McGregor also answered claims that UFC co-owner Lorenzo Fertitta criticized the Irish featherweight for trash talking Mendes while they were fighting. McGregor first explained why he was talking so much and what he was saying to Mendes during some of their most heated exchanges.
"When I spoke to him I said ‘Let’s see who takes a back step now, let’s see who takes the first back step now when that bell rings’ and then the bell rang and he didn’t come out of his corner. I marched across, I cracked him with a spinning back kick, I lit him up on the feet and then I spoke to him," McGregor said. "That’s when I began my ruthless bodywork. I could sense after the first teep to the gut that it was done; it took the wind out of his sails and I spoke to him.
"I said ‘Are you done already?’ Then the fight progressed and he panicked into a takedown and he scored a takedown and in his mind that was all he needed and he was trying to throw me shots and I was speaking to him — ‘You hit like a girl, you hit like a little girl,’ and every time he would throw a shot and it would glance I would say ‘No’ and that was it. I was having fun in there."
As far as Fertitta saying that McGregor was talking too much, the new UFC champion isn’t backing down from what he did in the Octagon that night or what he’ll do in his next fight against Aldo. It’s part of what makes McGregor such an attraction whenever he fights and that’s good business for everybody.
"I will handle my business as I feel fit and Lorenzo’s my business partner and we have a phenomenal relationship. But I do not tell him how to run the UFC, so he should not tell me how to run the fight game. Not yet I don’t tell him how to run the UFC, mind you," McGregor said with a smile.
Fertitta might not want to change much of what McGregor is doing if the numbers he confirmed during the interview prove to be true.
According to the Irish fighter, UFC 189 was a huge moneymaker for the promotion with some of the largest gate figures in MMA history not to mention breaking the mythical one million pay-per-view mark, which rarely has been done in the nearly 200 events the organization has held over the years.
"The previous fight was the biggest event in UFC history," McGregor said. "$7.2 million gate, cleared one million pay-per-view buys, it slots very high on the list of MGM (Grand Garden Arena) gates, just below Mike Tyson against (Francois) Botha and just above Floyd Mayweather versus Juan Manuel Marquez. It also beat that pay-per-view number, so that was a tremendous event, one of the biggest if not the biggest in UFC history.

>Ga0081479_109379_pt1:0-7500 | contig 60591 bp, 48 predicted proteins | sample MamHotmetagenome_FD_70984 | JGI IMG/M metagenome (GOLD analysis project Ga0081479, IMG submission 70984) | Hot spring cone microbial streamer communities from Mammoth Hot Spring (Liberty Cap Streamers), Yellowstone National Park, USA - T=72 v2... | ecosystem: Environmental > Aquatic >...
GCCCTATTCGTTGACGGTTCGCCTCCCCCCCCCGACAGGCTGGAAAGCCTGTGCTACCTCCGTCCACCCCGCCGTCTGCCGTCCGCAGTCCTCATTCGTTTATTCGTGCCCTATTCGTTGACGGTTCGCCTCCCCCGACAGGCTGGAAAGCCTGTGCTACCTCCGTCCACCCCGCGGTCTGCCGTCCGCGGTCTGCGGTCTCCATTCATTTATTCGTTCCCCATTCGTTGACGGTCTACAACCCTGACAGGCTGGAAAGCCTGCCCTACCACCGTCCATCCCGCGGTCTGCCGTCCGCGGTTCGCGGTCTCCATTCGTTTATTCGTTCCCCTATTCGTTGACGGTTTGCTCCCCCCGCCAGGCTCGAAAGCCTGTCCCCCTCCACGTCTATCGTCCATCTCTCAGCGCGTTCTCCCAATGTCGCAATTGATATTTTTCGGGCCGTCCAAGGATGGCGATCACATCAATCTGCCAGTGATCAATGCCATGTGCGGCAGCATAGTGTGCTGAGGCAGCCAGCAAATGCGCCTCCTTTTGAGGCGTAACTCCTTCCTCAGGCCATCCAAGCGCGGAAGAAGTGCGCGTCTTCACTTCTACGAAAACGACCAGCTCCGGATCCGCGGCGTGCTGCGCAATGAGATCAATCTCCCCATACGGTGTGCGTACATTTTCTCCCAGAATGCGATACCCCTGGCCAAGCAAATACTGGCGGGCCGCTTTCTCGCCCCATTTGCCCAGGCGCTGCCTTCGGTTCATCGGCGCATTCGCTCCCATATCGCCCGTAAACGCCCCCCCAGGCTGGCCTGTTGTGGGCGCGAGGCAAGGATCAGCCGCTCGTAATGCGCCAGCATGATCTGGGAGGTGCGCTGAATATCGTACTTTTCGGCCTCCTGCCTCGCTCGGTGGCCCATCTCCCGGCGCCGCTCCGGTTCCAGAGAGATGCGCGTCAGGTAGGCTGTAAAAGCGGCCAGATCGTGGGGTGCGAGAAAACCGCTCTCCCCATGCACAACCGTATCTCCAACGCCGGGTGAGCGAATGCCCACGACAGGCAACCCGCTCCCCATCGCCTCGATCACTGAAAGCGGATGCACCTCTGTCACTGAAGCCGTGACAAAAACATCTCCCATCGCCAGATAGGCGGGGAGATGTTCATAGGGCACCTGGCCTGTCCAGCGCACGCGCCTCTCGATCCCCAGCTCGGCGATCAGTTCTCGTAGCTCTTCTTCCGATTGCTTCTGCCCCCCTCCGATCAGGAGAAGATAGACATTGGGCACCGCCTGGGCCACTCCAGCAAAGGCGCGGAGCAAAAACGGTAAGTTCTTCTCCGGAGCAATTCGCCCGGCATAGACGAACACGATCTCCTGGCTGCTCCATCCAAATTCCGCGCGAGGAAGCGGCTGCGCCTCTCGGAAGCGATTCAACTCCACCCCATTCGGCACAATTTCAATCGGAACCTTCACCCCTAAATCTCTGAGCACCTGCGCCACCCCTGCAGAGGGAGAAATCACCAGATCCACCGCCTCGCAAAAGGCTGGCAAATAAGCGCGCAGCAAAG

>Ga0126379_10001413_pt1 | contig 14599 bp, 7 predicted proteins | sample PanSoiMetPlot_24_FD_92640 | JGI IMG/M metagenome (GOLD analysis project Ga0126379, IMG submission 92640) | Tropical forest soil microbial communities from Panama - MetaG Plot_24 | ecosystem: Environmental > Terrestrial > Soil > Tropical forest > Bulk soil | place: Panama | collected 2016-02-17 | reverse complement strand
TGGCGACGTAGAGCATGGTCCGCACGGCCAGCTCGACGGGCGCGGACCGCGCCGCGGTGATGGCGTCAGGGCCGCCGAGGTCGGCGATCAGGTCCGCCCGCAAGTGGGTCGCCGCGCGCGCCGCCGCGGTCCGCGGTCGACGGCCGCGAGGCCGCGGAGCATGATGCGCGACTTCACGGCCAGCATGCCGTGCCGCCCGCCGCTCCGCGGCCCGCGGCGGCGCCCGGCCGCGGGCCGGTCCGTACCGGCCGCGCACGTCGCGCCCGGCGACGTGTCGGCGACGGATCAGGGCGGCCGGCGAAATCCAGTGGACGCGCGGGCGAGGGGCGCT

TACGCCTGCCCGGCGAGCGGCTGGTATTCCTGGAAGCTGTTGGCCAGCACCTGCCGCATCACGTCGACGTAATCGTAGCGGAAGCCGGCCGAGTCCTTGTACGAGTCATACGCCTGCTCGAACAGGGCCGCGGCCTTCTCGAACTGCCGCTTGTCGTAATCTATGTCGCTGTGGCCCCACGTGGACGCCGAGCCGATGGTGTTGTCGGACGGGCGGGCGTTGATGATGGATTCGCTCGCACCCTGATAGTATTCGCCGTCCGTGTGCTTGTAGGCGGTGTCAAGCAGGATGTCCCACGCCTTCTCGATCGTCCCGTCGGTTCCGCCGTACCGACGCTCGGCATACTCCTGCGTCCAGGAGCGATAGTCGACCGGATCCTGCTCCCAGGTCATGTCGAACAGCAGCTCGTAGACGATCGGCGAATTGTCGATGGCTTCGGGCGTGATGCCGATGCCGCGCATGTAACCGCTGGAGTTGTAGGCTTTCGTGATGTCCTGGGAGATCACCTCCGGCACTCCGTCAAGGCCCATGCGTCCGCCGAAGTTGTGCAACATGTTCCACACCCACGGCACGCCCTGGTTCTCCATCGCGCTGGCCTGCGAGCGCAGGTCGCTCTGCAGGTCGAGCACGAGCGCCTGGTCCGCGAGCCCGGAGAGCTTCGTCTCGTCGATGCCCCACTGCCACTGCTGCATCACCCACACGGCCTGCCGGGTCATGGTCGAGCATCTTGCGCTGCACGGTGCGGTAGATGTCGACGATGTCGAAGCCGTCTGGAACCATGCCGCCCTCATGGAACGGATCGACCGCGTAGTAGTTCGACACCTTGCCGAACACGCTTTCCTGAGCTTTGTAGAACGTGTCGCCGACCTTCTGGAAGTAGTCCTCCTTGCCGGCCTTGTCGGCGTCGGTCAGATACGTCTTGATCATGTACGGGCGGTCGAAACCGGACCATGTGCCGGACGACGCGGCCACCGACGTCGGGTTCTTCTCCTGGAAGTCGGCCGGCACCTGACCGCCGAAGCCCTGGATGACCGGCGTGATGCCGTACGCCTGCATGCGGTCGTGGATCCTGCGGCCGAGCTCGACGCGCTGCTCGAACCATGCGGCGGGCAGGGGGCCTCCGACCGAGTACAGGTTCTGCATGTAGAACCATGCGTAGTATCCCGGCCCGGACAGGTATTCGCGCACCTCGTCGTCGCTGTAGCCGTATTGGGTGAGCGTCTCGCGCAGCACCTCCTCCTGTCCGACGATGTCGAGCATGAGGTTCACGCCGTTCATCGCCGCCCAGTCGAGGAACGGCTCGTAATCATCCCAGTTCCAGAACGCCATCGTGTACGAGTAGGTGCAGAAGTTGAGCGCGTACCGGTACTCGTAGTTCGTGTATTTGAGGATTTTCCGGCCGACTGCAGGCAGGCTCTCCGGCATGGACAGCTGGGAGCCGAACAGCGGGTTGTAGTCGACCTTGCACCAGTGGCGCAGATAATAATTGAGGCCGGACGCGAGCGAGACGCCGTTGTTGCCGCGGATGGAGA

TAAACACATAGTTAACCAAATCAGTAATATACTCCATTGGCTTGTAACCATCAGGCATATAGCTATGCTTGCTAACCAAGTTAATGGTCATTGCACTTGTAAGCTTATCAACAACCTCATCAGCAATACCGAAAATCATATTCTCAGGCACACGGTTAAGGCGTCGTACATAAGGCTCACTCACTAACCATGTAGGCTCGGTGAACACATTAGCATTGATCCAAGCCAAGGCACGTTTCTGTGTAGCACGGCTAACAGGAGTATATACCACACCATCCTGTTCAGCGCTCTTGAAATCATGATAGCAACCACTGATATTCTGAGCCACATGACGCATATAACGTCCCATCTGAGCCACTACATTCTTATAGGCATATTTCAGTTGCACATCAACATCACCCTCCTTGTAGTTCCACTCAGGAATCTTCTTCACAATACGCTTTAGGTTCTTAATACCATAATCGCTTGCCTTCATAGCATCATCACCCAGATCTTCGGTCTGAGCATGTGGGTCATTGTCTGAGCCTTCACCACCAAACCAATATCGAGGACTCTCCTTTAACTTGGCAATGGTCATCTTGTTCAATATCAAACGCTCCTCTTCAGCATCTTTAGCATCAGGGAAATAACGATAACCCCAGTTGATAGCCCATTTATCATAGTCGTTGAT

"We don’t go backwards. We always go forward. That’s what my business partner Mr. Lorenzo Fertitta always says — you don’t stay in the same spot, you move up levels. So the next level will be a big football stadium, which is in discussion."
McGregor knows he’s once again going to be matched up with Aldo to unify the UFC featherweight title, but he’s still not sure when or where the fight will happen.
McGregor says Aldo became the biggest Mendes fan in history ahead of UFC 189, and when the fight ended with the Irishman holding the title high, the incumbent champion already was quaking in his boots.
"I am now the world champion. You claim it’s interim champion, but Jose went running. Jose’s a scared little man who did not show up to fight and sat under his covers praying for Chad Mendes to win. His whole team were praying for Chad to win so he would not have to face me but his prayers went unanswered and I dominated and won," McGregor said.
"Now I am the featherweight world champion of the UFC and we will schedule a fight against Jose in the future and we will see what way it plays out. Hopefully, he stops running and mans up and let’s do this damn fight."